someone emailed me about my employee’s behavior outside of work … and I don’t care

A reader writes:

I recently got an email from someone with screenshots concerning an employee of mine. They were of a personal nature directed to an organization outside of work using her personal time and her personal equipment. They didn’t concern work at all. They weren’t racist or hate-filled rants or anything of that nature.

It was between her and her child’s school. It was sent to me semi-anonymously. I personally wouldn’t have handled it the way she did and think it could have been handled better by both parties, but I have read through the correspondence and I could care less what happened between her and the school. I also don’t have the whole story, nor is it any of my business. There were no threats made, although she used some colorful non-hate-related swear words.

This employee is great at her job. She passionate and straightforward and some of her demeanor can read as adversarial, which is honestly what I pay her for. I have no complaints about her work or the person she is while she is here. I don’t know her personally outside of work. I am the owner and also her manager.

She also didn’t mention the company she works for at all in the correspondence I saw.

I don’t even want to mention to her that I got the email. I just want to say it is none of my business and delete the email and forget about it. Can I just not tell her I received anything and chalk it up to this doesn’t concern me?

Should I respond back to the person that this isn’t my concern (or my company’s) or is it best just to not respond at all?

In theory, yes, it would be fine for you just to ignore the email and move on.

But I actually think you should let her know about it, because it’s possible that there’s context that would make it important for her to know. For example, if the person she was corresponding with has a pattern of handling conflict inappropriately, this might indicate an escalation that she at a minimum needs to know about, but might feel she needs to take action on. (Frankly, even with no past pattern, if someone who works at her kid’s school is trying to get her in trouble with her employer, I imagine someone higher up at the school might want to know about that, because that’s pretty awful.) Or who knows, maybe her ex has her passwords, took these screenshots, and sent them on — and this is a puzzle piece that will help make sense of other unsettling things she’s been experiencing. I don’t know what the context for this might be, but that’s the point — she’s the one who’s in the best position to decide if this is a violation that she wants to act on, or even just file away in case it’s something she needs to act on later.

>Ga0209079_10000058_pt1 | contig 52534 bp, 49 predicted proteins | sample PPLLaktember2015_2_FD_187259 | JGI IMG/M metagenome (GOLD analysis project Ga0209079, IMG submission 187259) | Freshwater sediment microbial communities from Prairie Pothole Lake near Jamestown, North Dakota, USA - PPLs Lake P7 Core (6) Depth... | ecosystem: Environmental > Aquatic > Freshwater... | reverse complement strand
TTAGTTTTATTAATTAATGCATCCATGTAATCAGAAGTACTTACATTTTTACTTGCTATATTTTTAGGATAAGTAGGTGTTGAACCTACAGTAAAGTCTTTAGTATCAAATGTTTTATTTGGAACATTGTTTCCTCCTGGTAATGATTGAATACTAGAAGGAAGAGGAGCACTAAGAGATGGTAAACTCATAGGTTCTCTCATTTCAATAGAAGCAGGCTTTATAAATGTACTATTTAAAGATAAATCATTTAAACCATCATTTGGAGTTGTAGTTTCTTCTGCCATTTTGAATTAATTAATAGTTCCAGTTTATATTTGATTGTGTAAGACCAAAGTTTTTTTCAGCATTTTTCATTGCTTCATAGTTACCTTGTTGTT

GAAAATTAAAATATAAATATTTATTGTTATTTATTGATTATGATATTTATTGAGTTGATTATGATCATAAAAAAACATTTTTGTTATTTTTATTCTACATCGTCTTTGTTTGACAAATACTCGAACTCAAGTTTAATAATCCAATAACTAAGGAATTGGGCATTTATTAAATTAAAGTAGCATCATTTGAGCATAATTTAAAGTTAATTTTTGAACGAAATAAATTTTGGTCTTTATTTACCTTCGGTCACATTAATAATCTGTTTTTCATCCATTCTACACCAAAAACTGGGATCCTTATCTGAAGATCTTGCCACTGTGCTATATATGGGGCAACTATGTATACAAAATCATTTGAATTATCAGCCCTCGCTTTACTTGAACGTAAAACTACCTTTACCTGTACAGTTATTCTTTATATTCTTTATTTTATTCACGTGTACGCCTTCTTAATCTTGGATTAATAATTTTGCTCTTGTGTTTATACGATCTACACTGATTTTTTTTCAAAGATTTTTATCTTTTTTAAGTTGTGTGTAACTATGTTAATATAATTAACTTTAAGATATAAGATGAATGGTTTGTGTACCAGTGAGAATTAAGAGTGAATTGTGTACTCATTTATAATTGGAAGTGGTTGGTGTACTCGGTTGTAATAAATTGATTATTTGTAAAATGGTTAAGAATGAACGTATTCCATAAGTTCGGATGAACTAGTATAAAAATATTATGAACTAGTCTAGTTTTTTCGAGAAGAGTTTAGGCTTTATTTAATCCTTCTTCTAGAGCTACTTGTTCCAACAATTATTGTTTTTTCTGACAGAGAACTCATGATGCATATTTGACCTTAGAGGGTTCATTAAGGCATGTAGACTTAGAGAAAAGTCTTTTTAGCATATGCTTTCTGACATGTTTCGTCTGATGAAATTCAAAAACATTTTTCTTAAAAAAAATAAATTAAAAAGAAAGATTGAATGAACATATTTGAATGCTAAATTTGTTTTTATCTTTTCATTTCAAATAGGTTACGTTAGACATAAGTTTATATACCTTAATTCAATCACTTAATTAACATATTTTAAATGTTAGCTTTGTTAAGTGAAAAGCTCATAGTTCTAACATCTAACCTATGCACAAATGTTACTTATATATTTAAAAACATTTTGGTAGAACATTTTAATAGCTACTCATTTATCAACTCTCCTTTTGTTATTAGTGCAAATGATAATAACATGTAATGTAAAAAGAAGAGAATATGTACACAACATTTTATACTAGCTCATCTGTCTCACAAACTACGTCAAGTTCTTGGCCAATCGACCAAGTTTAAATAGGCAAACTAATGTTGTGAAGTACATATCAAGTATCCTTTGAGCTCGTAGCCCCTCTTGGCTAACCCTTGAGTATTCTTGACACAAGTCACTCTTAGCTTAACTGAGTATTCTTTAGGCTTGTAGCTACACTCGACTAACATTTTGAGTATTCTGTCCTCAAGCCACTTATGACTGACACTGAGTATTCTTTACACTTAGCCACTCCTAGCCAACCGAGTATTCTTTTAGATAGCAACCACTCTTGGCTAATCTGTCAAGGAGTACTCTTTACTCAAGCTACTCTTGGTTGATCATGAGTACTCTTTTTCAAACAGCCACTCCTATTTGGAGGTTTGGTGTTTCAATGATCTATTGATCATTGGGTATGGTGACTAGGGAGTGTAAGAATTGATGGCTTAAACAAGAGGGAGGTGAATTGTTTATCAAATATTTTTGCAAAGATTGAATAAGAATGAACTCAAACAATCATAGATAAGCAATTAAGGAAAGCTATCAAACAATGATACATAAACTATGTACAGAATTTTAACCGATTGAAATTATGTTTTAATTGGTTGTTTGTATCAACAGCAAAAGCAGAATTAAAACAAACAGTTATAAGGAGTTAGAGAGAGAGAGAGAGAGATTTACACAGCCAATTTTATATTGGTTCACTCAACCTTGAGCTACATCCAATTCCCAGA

The fact that someone did this to her is really relevant to her, even though it’s (rightly) not relevant to you. So you should let her know about it and she can take it from there.

When you talk to her, make a point of saying this isn’t something that concerns you and you’re not looking for any kind of explanation from her, but you simply wanted to let her know in case it’s info she’d want to  have. You can say explicitly, “I want you to know this isn’t something I care about at all other than making sure that you’re okay, and I’m going to leave this with you now and wipe it from my mind, unless you ever need me to attest in the future that this was sent to me.”

That way she gets the information she may need, and you still make it clear it doesn’t affect her at work at all.

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